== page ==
Each year since 2005 when Iraq was given back its official sovereignty its revenues and spending have increased. In 2005 Iraq earned $24.1 billion and spent $17.6 billion of it. By 2008 income had increased to $67.8 billion thanks to the skyrocketing price of oil, while expenditures had gone up to $49.5 billion. The 2009 budget is at $58.5 billion.
Iraq Revenues, Spending And Surpluses 2005-2008 2005 2006 2007 2008 Total 2005-2008 Total Revenues $24.1 bil $32 bil $39.9 bil $67.8 bil $163.7 bil Expenditures $17.6 bil $22.8 bil $26.6 bil $49.5 bil $116.5 bil Surplus $6.5 bil $9.2 bil $13.3 bil $29.0 bil $47.3 bil
From 2005-2007 90% of Iraq's spending has been on its operational budget, and only 10% on capital projects. In 2007 for example, Baghdad spent 80% of its $29 billion operational budget, but only 28% of its $12 billion capital one. This is the major reason why Iraq has ended up with large surpluses, which by 2008 stood at around $29 billion. The situation is even worse when broken down by ministry. The main ministries that bring in revenues and provide services such as oil, electricity, and water, only spent 11% of their $8 billion capital budget in 2007. In 2008 they were able to more than double their spending to 23%, but that's still a miniscule amount. The major causes are lack of trained staff, a weak procurement process, the inability to plan and carry out strategies, and violence.
Capital Spending By Iraq 2005-2007
% of Total
The U.S. has also far outspent Iraq in reconstruction. The Americans have expended 87% of the money it has allocated for rebuilding Iraq, totaling about $9.5 billion of $10.9 billion since 2003. Iraq on the other hand has only spent 12%, approximately $2 billion, of $17.2 billion. Iraq has also not maintained projects the Americans have built and turned over to them.
Comparing U.S. and Iraqi Allocations and Spending For Reconstruction U.S. Fiscal Years 2003-2008 U.S. Fiscal Years 2003-June 2008 Iraqi Iraqi Sectors Allocated Spent Allocated Spent Oil $2.7 bil $2.5 bil $10.8 bil $700,000 Electricity $5.3 bil $4.8 bil $5.2 bil $800,000 Water resources $2.9 bil $2.2 bil $1.3 bil $600,000 Totals $10.9 bil $9.5 bil $17.2 bil $2.0 bil
U.S. Fiscal Years 2003-2008
U.S. Fiscal Years 2003-June 2008
The reason why Iraq's inability to invest in its infrastructure is important is because the country desperately needs billions of dollars to develop. Oil is Iraq's main source of revenue. In 2008 it earned $68 billion, $62 billion of which came from petroleum. According to the State and Defense Departments not enough money is being spent on the industry to sustain output. In March 2009 Iraq produced 2.36 million barrels per day, but that's still below the estimated 2.5 million barrels per day average before the U.S. invasion. Production has also fluctuated up and down each month. According to the Oil Ministry it needs $25-$75 billion to reach its target of 6 million barrels per day. Last year the Ministry only spent $421 million of its capital budget, a mere 19% of the total. Electricity production only meets 52% of demand. There are still blackouts and access to power varies greatly from city to city, neighborhood to neighborhood. Like oil, electricity production is up overall, but the Electricity Ministry estimates it needs $27 billion to meet the entire country's demand by 2015. The U.S. thinks it may need twice that much. The same goes for the water system. 8.1 million Iraqis have access to potable water, but that's short of the American goal of 8.5 million. The U.N. says that 40% of children do not have safe drinking water. The country's treatment plants are also only operating at 17% of capacity. The lack of clean water led to cholera outbreaks in 2007 and 2008. The World Bank estimates that Iraq needs $14.4 billion to fix the water system. In total, that amounts to $66.4-$143.4 billion in investments.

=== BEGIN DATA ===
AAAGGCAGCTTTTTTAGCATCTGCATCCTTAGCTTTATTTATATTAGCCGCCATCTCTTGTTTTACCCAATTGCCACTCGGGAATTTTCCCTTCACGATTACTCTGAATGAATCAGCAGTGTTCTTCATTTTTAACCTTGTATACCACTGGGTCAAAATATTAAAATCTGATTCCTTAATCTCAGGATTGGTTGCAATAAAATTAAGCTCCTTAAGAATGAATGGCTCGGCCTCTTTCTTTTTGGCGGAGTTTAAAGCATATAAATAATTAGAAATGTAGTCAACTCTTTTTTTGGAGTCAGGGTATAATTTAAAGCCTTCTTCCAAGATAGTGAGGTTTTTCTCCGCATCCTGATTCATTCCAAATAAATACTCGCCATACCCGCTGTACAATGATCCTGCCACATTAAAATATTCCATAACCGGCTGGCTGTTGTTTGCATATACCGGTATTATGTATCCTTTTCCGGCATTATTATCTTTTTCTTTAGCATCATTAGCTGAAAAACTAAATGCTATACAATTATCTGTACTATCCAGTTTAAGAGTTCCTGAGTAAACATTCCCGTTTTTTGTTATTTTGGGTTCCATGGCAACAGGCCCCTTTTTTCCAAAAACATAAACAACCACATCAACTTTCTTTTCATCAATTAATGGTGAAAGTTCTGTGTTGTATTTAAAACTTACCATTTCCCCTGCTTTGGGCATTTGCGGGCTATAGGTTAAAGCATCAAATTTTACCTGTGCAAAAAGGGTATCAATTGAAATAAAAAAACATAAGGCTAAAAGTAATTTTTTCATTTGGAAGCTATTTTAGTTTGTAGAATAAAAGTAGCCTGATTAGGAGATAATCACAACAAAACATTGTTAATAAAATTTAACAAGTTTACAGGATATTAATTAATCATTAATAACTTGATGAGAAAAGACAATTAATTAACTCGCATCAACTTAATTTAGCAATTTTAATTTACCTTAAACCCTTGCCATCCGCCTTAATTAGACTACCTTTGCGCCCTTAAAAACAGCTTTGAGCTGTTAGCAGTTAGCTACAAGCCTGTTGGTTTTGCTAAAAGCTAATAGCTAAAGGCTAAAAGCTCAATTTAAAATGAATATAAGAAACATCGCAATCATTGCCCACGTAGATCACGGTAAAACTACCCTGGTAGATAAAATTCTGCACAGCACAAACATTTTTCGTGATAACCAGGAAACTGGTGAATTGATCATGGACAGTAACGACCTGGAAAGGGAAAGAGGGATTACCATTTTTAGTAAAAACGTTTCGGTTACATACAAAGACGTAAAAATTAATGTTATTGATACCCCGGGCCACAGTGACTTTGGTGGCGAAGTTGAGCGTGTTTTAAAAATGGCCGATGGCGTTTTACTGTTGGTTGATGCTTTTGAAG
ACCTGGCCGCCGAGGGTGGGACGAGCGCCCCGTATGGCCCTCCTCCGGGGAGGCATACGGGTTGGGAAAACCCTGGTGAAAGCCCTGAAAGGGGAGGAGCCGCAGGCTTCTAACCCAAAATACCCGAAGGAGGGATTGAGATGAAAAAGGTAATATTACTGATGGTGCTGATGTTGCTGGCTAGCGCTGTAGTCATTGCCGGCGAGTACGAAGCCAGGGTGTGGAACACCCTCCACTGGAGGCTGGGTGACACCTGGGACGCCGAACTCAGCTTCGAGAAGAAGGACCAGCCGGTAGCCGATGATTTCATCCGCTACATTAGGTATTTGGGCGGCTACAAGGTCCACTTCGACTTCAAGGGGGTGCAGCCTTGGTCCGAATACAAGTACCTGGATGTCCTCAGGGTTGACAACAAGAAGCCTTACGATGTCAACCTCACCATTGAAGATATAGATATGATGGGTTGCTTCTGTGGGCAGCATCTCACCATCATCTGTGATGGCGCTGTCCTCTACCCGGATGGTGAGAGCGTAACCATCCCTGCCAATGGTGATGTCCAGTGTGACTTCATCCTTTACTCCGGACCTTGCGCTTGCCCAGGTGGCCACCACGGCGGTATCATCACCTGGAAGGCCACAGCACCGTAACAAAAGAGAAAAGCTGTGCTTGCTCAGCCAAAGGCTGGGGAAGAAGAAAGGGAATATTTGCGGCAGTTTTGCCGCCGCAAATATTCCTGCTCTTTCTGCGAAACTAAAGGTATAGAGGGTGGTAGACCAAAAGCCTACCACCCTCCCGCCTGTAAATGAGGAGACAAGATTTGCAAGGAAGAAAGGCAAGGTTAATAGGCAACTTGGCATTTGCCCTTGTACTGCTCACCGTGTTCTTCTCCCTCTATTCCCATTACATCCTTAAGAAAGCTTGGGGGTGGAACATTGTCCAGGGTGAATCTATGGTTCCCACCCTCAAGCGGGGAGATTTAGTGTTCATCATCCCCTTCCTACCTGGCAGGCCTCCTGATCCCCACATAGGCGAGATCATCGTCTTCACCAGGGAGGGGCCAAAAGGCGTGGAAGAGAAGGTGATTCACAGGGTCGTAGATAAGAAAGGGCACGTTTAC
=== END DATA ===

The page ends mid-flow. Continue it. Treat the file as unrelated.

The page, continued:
Iraq's ability to spend its overall budget has improved each year, but its capital expenditures remain anemic. Almost all of the government's money has gone towards salaries, pensions, and services. It has spent more and more of its capital budget, but it's still a small percentage of the total. This comes at a time when the U.S. is almost finished transferring reconstruction to Iraqi control. No more major American or foreign aid is expected for Iraq in the future. The billions of dollars needed to improve the oil business and improve services will have to be largely self-generated, borrowed from international financial institutions, or gained from foreign companies. This will pose serious barriers to raising the standard of living for the average Iraqi as it will probably take several years for the government to ever learn how to spend its capital budget and work out successful deals with international corporations.
Aswat al-Iraq, “PB turns down federal budget,” 3/26/09
O’Hanlon, Michael and Campbell, Jason, “Iraq Index,” Brookings Institution, 2/26/09
Department of Defense, “Measuring Stability and Security in Iraq,” March 2009
United States Government Accountability Office, “IRAQ Key Issues for Congressional Oversight,” March 2009